A High Authority, without any power of its own, was created to supervise it. The “Fathers of Europe” evoked the promulgation of a lasting peace. But the big industrialists were concerned first and foremost with modernizing vital sectors, optimizing their production, and cutting costs, while benefiting from public funds. Robert Schuman also pointed out that the ECSC would enable France to “carry on one of its essential missions: developing the African continent,” in other words plundering it. National ambitions and the thirst for power had only partly been put aside.
The relative success of that experience was prolonged in 1957 with the signing of the Treaty of Rome, whereby the same countries gave birth to the European Economic Community (EEC). Coal and steel were followed by a plan for the nuclear sector, which required investments that big capital would not assume itself, but above all the prospect of a vast customs union: a continent-wide market, without the taxes and tariffs which hindered the development of capitalist groups and their thirst for profits. This was made all the more compelling as decolonization was about to open up the preserves of the European imperialisms in Asia and Africa. Finally, the EEC was to provide the crucible which might enable European capital to compete with U.S. trusts.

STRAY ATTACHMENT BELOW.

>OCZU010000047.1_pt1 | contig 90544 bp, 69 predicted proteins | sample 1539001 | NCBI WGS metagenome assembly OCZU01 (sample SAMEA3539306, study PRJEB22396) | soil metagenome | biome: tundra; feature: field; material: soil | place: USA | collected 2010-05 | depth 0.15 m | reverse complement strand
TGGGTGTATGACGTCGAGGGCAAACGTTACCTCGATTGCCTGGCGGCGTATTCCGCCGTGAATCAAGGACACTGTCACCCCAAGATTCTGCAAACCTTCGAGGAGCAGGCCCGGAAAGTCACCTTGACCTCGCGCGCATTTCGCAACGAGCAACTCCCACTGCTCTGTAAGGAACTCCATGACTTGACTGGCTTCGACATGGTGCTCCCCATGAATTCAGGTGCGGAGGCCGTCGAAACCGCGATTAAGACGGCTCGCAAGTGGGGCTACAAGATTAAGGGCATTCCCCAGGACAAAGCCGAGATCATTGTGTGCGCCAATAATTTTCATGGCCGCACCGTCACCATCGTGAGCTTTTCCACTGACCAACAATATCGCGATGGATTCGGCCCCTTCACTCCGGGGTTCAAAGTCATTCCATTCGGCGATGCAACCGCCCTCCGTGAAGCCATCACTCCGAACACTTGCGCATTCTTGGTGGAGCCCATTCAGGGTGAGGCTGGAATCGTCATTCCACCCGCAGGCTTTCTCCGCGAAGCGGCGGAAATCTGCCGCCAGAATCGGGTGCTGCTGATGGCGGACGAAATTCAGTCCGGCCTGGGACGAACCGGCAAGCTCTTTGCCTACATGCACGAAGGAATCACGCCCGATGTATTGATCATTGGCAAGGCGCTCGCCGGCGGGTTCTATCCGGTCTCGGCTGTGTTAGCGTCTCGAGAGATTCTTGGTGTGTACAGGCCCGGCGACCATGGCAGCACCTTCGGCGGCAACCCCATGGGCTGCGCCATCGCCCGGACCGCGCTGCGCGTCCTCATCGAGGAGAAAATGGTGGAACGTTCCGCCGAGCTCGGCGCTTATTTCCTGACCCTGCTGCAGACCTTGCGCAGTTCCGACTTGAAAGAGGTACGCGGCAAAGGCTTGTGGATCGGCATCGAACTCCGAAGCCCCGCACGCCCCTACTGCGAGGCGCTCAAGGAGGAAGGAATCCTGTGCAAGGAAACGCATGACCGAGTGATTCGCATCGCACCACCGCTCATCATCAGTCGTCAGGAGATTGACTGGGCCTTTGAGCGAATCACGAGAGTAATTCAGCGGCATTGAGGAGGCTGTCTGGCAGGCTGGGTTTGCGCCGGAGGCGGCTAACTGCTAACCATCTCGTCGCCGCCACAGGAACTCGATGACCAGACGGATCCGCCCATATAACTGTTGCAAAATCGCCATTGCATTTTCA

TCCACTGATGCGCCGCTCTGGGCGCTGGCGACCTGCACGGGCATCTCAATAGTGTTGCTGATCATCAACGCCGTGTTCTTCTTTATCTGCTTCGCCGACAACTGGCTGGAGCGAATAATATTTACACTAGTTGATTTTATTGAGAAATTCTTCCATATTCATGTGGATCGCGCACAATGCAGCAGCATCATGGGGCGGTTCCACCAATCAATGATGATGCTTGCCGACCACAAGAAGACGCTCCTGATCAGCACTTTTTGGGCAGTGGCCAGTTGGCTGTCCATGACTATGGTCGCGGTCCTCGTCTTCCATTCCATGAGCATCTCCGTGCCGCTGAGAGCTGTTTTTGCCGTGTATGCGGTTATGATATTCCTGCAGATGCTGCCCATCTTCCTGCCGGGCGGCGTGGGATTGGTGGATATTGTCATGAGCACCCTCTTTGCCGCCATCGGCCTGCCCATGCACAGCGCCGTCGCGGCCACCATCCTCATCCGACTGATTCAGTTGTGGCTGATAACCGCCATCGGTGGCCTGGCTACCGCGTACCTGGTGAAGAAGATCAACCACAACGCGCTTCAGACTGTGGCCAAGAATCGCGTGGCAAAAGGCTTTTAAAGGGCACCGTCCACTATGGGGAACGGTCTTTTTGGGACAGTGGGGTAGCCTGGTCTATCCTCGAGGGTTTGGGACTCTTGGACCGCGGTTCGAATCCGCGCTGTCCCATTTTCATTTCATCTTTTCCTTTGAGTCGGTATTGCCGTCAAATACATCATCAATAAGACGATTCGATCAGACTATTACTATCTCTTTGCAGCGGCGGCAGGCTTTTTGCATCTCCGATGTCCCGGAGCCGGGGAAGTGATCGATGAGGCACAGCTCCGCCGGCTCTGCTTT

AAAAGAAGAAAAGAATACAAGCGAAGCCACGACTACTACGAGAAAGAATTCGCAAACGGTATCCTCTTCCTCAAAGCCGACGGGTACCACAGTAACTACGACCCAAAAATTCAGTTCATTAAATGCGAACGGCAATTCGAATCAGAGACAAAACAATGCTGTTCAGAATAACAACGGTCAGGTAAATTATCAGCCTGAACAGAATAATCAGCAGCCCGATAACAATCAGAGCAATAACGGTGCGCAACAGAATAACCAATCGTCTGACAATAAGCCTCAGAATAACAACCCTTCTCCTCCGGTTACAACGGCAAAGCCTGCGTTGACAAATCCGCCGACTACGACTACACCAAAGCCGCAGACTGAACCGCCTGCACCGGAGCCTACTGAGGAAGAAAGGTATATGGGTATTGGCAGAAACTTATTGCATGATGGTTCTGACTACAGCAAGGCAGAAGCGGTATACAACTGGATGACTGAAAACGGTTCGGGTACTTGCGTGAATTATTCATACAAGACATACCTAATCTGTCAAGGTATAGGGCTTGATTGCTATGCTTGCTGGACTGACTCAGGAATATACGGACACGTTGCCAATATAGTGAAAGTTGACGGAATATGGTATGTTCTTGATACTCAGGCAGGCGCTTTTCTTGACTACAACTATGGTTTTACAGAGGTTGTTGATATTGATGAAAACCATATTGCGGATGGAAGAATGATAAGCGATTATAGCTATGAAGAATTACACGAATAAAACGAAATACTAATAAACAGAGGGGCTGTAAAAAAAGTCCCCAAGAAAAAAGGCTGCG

That common market could benefit only the most powerful capitalists. The same was true of agriculture, with the Common Agricultural Policy, which represented over half the meager European budget, acting as a drain of subsidies for the sector of agribusiness and large exploitations, accelerating concentration, including in the form of cooperatives, and the modernization of production. Thereby, new prospects were opened up to the multinationals in the sector of agricultural machinery and chemistry.